Walksat
GSAT and WalkSat are local search algorithms to solve Boolean satisfiability problems. Both algorithms work on formulae that are in, or have been converted into, conjunctive normal form. They start by assigning a random value to each variable. If the assignment satisfies all clauses, the algorithm terminates, returning the assignment. Otherwise, a variable is flipped and the above is then repeated until all the clauses are satisfied. WalkSAT and GSAT differ in the methods used to select which variable to flip. GSAT makes the change which minimizes the number of unsatisfied clauses in the new assignment, or with some probability picks a variable at random. WalkSAT first picks a clause which is unsatisfied by the current assignment, then flips a variable within that clause. The clause is generally picked at random among unsatisfied clauses. The variable is generally picked that will result in the fewest previously satisfied clauses becoming unsatisfied, with some probability of picking one of the variables at random. When picking at random, WalkSAT is guaranteed at least a chance of one out of the number of variables in the clause of fixing a currently incorrect assignment. When picking a guessed to be optimal variable, WalkSAT has to do less calculation than GSAT because it’s considering fewer possibilities.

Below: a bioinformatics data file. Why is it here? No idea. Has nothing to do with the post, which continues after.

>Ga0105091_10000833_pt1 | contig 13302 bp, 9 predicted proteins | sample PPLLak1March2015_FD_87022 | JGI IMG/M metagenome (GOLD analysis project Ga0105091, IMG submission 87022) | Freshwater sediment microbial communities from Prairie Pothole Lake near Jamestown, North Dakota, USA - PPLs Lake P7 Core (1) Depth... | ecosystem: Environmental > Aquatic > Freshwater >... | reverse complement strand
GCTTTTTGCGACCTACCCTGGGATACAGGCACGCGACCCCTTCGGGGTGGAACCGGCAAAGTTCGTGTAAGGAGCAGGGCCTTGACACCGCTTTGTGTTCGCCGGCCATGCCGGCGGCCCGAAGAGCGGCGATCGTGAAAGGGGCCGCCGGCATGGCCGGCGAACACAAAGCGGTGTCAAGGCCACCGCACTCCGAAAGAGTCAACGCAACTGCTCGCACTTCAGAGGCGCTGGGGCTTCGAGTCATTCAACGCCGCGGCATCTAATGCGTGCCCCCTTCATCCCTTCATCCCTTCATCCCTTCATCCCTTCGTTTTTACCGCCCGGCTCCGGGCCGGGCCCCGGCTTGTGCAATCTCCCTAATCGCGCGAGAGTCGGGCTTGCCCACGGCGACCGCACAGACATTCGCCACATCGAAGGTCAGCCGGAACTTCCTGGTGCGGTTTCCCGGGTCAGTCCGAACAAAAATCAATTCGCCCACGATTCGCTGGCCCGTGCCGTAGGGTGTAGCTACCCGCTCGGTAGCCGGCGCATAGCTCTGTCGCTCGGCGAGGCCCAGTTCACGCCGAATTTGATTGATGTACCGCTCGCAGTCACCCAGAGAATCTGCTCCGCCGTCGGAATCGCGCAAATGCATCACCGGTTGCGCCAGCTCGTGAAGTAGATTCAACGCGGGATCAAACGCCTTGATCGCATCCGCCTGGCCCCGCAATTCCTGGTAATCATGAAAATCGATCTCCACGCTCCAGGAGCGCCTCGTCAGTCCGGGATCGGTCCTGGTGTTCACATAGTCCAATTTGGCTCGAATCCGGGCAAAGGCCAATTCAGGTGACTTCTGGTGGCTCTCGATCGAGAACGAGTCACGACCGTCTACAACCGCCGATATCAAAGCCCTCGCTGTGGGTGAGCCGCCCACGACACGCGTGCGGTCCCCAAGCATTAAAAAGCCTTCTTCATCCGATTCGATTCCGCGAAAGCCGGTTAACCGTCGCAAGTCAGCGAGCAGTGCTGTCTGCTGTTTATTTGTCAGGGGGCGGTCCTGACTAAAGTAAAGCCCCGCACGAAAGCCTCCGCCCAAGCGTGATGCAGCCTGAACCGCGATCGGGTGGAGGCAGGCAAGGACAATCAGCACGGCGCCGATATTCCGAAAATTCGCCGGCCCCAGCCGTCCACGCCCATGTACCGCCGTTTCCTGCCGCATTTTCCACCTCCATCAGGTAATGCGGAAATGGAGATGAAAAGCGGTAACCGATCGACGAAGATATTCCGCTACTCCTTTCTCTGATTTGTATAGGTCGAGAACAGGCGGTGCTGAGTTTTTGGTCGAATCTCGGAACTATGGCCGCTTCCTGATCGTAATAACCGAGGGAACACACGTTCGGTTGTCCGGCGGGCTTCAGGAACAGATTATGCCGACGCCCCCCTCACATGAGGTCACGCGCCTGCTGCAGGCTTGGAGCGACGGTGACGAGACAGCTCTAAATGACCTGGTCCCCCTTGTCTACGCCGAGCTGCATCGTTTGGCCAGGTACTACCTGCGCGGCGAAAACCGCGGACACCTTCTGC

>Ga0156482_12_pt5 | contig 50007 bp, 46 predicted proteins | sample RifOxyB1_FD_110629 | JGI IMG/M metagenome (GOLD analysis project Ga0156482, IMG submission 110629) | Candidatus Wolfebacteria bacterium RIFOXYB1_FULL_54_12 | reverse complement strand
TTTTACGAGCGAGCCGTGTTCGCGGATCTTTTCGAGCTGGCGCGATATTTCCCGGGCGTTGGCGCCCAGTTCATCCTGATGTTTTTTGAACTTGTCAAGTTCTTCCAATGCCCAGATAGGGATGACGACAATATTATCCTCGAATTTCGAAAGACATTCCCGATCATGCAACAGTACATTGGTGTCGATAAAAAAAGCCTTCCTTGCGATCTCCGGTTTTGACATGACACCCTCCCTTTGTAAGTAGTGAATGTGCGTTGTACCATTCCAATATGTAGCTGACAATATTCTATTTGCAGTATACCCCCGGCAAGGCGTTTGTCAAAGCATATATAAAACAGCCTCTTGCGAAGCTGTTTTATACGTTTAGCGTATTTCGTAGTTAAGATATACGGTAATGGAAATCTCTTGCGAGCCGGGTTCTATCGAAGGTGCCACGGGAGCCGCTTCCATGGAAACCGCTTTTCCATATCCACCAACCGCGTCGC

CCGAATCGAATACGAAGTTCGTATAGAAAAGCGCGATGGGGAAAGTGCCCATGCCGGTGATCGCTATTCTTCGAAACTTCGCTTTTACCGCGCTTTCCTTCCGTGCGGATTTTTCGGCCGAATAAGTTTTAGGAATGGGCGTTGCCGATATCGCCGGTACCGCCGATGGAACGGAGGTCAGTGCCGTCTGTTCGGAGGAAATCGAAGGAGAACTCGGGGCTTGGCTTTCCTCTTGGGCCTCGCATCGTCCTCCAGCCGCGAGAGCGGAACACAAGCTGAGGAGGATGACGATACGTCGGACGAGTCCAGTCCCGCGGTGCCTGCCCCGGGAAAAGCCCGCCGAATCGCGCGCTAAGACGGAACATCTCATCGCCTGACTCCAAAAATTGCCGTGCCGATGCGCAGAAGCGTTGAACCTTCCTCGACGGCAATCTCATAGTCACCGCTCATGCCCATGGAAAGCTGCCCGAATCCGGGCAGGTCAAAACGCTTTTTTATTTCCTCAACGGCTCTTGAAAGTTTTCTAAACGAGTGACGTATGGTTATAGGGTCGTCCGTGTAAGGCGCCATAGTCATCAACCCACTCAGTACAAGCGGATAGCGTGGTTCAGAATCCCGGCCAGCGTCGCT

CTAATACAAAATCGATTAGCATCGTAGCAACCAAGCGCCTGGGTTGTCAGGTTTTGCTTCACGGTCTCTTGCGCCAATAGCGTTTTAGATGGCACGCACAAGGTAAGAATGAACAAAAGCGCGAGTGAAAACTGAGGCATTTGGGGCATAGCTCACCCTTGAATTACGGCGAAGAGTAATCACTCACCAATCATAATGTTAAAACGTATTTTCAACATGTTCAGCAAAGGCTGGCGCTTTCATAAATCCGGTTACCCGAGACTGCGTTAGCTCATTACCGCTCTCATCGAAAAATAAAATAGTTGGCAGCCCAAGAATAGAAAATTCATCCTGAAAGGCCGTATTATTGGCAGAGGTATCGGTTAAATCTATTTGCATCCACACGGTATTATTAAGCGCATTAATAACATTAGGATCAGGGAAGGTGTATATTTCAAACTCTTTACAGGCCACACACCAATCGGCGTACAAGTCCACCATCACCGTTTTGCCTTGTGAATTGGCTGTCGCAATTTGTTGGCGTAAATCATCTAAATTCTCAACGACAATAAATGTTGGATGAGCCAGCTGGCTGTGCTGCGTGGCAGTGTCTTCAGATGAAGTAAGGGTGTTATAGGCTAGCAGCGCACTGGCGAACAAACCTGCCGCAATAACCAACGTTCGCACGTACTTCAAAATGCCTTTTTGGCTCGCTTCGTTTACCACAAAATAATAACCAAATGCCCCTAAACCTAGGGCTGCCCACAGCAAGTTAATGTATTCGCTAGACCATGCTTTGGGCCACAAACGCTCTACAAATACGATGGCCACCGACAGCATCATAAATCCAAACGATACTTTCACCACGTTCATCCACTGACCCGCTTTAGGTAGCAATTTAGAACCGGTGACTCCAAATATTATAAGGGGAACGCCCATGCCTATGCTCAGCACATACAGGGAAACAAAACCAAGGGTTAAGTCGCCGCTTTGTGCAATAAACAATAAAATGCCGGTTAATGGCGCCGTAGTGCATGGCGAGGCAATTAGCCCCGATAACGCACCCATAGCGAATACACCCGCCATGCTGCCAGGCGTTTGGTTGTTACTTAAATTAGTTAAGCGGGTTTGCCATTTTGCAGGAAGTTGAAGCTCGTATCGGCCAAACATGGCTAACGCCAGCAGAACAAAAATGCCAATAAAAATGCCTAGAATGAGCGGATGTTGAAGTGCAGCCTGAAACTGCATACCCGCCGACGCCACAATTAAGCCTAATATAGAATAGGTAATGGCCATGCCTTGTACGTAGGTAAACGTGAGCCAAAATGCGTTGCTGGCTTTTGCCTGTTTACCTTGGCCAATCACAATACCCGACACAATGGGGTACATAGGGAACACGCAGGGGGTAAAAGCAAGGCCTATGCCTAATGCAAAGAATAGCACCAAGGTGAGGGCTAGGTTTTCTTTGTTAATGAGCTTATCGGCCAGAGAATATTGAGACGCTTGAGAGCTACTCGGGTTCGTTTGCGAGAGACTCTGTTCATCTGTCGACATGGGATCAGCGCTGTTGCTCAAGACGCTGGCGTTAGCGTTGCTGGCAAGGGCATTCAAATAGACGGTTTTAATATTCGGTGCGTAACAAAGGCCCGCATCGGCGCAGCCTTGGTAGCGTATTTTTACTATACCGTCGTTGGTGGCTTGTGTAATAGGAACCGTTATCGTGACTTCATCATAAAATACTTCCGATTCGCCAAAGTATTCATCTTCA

(Source: http://en.wikipedia.org/wiki/WalkSAT)
Keywords for this software
References in zbMATH (referenced in 209 articles )
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